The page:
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Sugar beet root rot at harvest in the US Intermountain West

Strausbaugh, C.A. and Gillen, A.M. (2009) Sugar beet root rot at harvest in the US Intermountain West. Canadian Journal of Plant Pathology. 31:232-240.

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Root rot in sugar beet (Beta vulgaris) causes significant losses worldwide. To assess the distribution of root
rot fungi and their relationship to bacterial root rot,commercial sugarbeet roots with rot symptoms were collected at
harvest time in the Intermountain West. Isolations for both fungi and bacteria were conducted using standard
microbiological techniques, and the root area rotted was assessed. A subset of fungal isolates was tested for
pathogenicity to sugar beet in greenhouse assays and field trials with and without manure. In the field survey of rotting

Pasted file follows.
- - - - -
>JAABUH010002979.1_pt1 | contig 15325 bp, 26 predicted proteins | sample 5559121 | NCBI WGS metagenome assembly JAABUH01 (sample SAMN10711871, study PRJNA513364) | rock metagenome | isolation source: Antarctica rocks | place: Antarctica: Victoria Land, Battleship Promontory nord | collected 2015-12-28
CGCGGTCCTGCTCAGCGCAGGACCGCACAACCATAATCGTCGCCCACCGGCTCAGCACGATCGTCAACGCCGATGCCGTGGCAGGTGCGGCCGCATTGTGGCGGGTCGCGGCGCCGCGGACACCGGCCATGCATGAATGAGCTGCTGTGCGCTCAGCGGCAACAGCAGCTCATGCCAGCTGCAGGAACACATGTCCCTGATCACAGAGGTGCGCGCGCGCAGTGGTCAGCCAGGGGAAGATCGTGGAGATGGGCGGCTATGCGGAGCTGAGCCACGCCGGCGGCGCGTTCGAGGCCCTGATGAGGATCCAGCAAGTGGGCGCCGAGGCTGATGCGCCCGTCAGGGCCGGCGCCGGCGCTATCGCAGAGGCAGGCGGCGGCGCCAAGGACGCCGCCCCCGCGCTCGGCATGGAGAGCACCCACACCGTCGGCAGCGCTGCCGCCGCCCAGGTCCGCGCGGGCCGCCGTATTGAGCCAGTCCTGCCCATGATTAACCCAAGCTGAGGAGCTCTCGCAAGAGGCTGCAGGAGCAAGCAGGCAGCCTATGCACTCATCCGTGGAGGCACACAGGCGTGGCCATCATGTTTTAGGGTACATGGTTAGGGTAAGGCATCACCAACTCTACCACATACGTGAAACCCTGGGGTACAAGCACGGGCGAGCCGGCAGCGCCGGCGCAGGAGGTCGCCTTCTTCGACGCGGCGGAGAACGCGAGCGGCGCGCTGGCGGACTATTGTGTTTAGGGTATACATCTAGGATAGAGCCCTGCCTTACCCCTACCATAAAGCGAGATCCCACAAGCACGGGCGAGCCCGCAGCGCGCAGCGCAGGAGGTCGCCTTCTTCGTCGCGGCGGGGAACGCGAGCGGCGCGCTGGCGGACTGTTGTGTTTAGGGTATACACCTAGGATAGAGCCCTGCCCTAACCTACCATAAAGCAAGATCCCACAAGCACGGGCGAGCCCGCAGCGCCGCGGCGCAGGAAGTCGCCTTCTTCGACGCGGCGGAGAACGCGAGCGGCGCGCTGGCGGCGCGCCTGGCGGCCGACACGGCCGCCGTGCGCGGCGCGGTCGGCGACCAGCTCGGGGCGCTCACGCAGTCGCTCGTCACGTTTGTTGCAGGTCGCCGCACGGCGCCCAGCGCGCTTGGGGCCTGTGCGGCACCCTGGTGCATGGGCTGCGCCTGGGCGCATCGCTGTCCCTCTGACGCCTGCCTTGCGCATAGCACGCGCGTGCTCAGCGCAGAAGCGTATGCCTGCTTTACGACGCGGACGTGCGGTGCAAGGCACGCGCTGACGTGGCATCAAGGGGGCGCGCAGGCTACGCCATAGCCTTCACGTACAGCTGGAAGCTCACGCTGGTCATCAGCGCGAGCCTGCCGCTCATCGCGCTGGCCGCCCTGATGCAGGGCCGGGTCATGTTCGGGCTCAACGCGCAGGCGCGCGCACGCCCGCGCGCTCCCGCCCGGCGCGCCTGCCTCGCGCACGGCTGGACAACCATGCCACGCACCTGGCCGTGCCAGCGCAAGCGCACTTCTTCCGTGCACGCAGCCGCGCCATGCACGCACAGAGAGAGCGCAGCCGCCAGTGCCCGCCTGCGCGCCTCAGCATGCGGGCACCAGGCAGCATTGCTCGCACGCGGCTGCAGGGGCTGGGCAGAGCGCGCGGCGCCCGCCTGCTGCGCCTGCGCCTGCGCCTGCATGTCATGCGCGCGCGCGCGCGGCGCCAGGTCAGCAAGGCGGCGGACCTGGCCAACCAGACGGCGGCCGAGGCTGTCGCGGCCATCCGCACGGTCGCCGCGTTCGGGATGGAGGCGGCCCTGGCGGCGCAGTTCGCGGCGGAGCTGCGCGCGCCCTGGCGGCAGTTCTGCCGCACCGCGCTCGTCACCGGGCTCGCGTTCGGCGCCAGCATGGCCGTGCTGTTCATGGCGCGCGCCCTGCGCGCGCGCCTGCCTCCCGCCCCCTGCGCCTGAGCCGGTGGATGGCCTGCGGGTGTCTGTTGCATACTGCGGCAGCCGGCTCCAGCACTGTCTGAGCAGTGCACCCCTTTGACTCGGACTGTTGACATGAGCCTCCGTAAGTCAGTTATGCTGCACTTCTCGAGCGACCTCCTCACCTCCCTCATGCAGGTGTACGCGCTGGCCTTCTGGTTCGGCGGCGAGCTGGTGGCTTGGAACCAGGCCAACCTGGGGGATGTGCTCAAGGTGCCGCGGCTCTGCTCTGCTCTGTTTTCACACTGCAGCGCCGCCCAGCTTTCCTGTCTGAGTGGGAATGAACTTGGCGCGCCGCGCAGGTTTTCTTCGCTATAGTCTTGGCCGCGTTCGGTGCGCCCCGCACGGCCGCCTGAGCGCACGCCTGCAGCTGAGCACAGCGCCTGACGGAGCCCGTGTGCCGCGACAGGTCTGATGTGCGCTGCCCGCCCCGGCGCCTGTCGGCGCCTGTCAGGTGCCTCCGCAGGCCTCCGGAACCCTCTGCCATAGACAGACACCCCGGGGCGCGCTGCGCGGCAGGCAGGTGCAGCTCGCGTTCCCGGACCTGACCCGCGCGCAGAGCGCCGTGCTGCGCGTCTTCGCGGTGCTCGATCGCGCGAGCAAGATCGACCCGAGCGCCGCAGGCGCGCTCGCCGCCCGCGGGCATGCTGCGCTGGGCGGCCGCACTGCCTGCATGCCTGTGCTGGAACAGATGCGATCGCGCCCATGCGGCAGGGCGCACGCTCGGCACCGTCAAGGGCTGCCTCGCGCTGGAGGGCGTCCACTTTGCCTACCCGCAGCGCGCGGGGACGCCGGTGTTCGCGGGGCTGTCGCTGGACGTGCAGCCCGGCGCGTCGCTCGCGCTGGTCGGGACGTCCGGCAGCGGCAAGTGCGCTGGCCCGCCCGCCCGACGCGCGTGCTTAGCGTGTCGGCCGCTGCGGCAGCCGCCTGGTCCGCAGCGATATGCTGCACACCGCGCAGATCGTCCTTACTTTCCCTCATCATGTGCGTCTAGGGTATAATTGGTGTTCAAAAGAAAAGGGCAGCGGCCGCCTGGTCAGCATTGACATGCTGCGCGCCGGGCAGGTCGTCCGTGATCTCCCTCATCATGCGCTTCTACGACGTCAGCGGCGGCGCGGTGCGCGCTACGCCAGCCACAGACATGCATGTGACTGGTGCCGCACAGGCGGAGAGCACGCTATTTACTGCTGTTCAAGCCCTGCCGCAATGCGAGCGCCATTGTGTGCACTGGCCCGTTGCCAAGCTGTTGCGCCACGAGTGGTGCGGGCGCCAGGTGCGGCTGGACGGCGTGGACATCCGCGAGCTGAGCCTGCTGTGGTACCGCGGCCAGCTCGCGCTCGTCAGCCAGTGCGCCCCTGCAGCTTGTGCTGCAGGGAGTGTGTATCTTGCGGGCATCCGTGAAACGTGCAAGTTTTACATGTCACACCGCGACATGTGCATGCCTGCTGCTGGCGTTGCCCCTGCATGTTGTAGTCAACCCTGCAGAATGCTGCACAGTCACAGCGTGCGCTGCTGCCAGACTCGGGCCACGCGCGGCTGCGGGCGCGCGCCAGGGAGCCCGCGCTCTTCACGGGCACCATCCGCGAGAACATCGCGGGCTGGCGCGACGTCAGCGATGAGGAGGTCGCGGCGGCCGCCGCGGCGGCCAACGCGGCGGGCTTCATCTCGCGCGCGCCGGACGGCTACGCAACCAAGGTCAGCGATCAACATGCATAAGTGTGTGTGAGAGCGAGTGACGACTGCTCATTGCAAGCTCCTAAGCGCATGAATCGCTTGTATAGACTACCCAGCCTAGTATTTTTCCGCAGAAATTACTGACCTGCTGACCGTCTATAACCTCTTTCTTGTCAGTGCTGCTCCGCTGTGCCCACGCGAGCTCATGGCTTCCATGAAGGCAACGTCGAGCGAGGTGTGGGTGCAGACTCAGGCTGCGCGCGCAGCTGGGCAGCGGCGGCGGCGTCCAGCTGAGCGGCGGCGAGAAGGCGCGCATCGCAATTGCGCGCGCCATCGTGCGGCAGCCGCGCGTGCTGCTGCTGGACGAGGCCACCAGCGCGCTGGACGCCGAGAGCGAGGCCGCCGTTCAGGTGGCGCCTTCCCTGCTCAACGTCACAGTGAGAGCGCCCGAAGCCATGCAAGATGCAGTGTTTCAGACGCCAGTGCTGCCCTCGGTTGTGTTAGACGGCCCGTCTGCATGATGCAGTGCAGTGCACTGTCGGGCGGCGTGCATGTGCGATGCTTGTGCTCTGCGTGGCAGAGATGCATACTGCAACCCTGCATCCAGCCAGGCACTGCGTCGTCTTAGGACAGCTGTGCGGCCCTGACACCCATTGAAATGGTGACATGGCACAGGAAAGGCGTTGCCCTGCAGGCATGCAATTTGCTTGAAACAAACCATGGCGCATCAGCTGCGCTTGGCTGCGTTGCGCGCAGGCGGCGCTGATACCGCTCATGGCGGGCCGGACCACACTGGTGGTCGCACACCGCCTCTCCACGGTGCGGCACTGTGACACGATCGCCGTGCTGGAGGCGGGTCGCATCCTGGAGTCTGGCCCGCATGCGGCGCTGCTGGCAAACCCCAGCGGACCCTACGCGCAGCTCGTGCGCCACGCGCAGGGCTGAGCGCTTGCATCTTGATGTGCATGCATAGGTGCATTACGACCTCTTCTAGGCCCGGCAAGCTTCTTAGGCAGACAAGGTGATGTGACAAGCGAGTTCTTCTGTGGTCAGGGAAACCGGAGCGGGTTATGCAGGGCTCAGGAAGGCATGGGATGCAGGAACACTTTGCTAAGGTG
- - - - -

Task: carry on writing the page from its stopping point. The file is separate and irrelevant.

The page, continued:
beets, the fungi most frequently associated with root rot included Fusarium spp. (Fusariumoxysporum and Fusarium
acuminatum with 24% and 15% of isolates, respectively), Geotrichum spp. (16% of isolates), Rhizoctoniasolani (15%
of isolates), and Mucor spp. (14% of isolates). However, only R.solani isolate F321 (AG-2-2IIIB) consistently caused
rot in greenhouse pathogenicity tests. In the field survey, a mean of 6% of the root tissue had rotted for individual
roots when fungi were isolated individually, whereas mean root rot was 71% and 68% when bacteria were isolated
individually or in combination with other organisms, respectively. In field trials, roots inoculated with F321 averaged
3%-5% fungal rot, whereas the percentage of root tissue with bacterial rot was 6%-78%, which supports survey
observations. Manure did not lead to root rots in the field. Traditionally, fungal root rots have been the main focus of
breeding programs; however, because of the root area rotted by lactic acid bacteria, especially Leuconostoc, these
bacteria should not be ignored in breeding efforts.

Item Type: Article
NWISRL Publication Number: 1311
Subjects: Irrigated crops > Sugarbeet
Depositing User: Users 6 not found.
Date Deposited: 30 Nov 2009 21:47
Last Modified: 17 Oct 2016 16:19
Item ID: 1334